Although the RICO Act can be employed under many circumstances, the statute is most easily understood in its intended context: the Mafia. In a typical Mafia prosecution under RICO, the defendant person (i.e., the target of the RICO Act) is the Godfather. The “racketeering activity” is the criminal activities in which the Mafia engages, e.g., extortion, bribery, loan sharking, murder, illegal drug sales, prostitution, etc. Because the Mafia family has engaged in these criminal actions for generations, the criminal actions constitute a pattern of racketeering activity. The government can criminally prosecute the Godfather under RICO and send him to jail even if the Godfather has never personally killed, extorted, bribed or engaged in any criminal behavior. The Godfather can be imprisoned because he operated and managed a criminal enterprise that engaged in such acts. Moreover, under section 1964(c) of the RICO Act, the victims of the Mafia family (i.e., the extorted businessman, the employers whose employees were bribed, debtors of the loan shark, the family of a murder victim) can sue the Godfather civilly and recover the economic losses they sustained by reason of the Mafia family’s pattern of racketeering.

As a practical matter, the closer a plaintiff’s case is to the Mafia scenario described above, the better chance the plaintiff has in succeeding under the RICO Act. Given the diverse factual scenarios that may confront attorneys and parties under RICO, it is always helpful to analogize non-Mafia factual scenarios to the prototypical RICO claim against the Mafia. It is always helpful to ask: who stands in the position of the Godfather, i.e., the defendant person? What is the equivalent of the Mafia family, i.e., the enterprise? This will give you a good start in evaluating the merits of any RICO claim you confront. If the facts are well-suited to the Mafia analogy, you likely have a stronger claim.

RICO’s substantive liability provisions are found in section 1962, which has four subsections labeled (a), (b), (c) and (d).

In plain English, section 1962(a) generally makes it unlawful for a person to use an enterprise to launder money generated by a pattern of racketeering activity.  Lightening Lube, Inc. v. Witco Corp., 4 F.3d 1153, 1188 (3d Cir. 1993).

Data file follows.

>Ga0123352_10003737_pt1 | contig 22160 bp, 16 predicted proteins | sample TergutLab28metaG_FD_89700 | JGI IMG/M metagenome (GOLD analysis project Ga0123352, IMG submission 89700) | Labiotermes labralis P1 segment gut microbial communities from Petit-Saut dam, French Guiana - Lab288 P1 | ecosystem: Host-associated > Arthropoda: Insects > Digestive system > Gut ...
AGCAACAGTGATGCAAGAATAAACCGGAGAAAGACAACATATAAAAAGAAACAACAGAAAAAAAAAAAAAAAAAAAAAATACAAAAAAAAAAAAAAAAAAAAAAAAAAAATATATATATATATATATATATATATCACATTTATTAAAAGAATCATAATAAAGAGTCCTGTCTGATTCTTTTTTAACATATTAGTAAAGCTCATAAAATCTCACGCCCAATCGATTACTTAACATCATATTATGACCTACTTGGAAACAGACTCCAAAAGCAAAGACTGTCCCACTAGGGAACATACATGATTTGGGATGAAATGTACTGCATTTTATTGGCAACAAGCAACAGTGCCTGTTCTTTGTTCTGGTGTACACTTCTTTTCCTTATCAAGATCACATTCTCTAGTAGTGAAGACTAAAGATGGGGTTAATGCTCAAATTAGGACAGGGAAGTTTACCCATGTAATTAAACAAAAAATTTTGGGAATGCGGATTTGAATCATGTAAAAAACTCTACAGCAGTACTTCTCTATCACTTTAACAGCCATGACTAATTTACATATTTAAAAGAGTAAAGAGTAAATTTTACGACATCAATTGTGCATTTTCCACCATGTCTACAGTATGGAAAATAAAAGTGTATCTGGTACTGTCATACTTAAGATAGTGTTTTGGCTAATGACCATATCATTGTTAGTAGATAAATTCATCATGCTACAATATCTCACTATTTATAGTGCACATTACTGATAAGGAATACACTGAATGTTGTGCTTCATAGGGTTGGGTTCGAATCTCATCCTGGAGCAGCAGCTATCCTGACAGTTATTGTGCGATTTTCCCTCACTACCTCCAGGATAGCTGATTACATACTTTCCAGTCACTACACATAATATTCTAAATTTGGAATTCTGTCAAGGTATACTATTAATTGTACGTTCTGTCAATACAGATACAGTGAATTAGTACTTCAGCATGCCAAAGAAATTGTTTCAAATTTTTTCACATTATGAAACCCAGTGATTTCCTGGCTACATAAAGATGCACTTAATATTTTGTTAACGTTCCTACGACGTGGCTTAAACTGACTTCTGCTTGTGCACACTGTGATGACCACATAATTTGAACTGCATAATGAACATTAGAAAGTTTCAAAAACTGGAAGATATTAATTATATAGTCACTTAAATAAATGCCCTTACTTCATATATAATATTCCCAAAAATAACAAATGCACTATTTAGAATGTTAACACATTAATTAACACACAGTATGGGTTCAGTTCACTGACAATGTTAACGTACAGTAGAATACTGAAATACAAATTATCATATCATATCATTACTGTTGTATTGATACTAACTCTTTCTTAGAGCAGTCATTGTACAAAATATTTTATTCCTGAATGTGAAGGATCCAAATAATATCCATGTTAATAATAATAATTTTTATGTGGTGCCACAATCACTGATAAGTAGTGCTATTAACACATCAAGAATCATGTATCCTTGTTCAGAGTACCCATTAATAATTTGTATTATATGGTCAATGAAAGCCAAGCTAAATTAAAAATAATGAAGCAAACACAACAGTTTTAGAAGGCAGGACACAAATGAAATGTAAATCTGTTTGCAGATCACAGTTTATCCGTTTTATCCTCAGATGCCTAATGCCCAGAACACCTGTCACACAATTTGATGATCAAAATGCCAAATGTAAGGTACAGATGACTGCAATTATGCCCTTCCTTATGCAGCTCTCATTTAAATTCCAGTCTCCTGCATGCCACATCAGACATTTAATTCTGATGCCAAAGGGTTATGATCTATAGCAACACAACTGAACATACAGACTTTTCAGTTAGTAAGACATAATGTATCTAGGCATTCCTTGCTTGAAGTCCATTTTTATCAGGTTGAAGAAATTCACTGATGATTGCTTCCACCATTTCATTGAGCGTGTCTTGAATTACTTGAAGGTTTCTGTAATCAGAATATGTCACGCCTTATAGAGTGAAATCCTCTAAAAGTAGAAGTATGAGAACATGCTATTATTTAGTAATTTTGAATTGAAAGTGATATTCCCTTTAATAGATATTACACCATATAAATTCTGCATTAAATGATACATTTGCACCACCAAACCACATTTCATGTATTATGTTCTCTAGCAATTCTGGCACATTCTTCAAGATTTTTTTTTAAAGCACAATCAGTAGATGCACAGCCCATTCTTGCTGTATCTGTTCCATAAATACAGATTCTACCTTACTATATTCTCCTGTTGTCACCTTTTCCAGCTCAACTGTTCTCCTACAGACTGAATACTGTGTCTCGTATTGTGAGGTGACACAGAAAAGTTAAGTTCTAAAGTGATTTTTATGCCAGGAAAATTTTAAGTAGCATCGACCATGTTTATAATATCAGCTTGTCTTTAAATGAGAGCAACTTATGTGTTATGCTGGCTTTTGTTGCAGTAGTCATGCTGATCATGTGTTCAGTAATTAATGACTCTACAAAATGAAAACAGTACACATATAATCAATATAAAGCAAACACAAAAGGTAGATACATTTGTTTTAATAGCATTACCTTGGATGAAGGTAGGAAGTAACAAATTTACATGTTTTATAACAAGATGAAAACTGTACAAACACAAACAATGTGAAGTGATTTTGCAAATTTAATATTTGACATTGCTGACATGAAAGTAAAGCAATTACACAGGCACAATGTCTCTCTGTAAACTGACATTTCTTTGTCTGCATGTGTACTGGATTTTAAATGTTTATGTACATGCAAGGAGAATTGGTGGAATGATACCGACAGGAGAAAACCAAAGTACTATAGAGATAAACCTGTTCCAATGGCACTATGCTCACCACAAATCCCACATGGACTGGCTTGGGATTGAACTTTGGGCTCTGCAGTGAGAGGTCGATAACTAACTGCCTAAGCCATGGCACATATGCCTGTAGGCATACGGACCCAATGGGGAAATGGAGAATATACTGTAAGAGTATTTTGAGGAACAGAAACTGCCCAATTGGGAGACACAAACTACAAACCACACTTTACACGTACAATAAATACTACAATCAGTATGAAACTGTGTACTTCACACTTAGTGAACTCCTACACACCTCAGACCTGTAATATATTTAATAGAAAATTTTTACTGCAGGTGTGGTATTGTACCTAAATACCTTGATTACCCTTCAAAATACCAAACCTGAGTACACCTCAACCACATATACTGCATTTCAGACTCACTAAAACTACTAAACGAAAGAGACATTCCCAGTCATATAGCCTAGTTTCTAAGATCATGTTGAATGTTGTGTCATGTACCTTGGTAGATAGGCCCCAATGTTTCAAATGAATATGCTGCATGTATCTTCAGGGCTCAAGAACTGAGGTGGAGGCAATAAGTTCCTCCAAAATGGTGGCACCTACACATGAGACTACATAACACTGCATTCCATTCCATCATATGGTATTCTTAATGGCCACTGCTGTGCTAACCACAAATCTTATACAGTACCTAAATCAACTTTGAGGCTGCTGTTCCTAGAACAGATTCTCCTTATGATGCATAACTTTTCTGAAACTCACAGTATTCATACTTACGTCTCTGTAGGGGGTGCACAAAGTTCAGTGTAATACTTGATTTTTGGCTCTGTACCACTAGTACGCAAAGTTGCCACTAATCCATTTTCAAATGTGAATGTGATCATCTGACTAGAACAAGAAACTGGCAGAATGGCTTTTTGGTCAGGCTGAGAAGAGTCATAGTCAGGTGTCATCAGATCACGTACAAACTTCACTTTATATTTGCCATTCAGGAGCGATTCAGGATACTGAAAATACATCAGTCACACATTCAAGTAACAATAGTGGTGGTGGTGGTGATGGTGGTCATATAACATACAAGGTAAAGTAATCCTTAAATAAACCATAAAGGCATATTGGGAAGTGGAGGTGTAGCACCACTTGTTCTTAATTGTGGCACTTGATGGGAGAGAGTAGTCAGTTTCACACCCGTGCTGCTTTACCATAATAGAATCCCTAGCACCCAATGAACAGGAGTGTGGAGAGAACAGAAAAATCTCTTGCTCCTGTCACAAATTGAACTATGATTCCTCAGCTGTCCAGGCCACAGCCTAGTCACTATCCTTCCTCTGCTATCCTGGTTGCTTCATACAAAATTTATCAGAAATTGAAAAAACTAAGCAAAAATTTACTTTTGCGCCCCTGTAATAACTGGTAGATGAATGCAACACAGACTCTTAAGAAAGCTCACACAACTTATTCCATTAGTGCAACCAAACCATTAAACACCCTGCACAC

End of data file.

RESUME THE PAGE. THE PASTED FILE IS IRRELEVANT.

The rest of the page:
Section 1962(b) makes it unlawful for a person to acquire or maintain an interest in an enterprise through a pattern of racketeering activity. Section 1962(b) is perhaps the most difficult RICO claim to express in practical terms. A stereotypical violation of section 1962(b) occurs when a victim business owner cannot make payments to a loan shark; upon default, the loan shark says: “you’re either going to die or you’re going to give me your business.” Given the threat to this life, the victim transfers control of his business to the loan shark. Usually, the victim business owner remains the owner on paper but the loan shark controls the business and receives all income from the business. Thus, the loan shark has acquired and maintained interest or control over an enterprise (i.e. the business) through a pattern of racketeering (i.e., loan sharking and extortion).

Section 1962(d) makes it unlawful for a person to conspire to violate subsections (a), (b) or (c) of the RICO Act.

By far the most useful and common civil RICO claim is found under section 1962(c), which makes it unlawful for a person to manipulate an enterprise for purposes of engaging in, concealing, or benefiting from a pattern of racketeering activity. Given its broad utility, the general elements of a RICO claim will be discussed in the context of a section 1962(c) claim. Distinctions will then be made between section 1962(c) claims and claims under 1962(a), (b) and (d).

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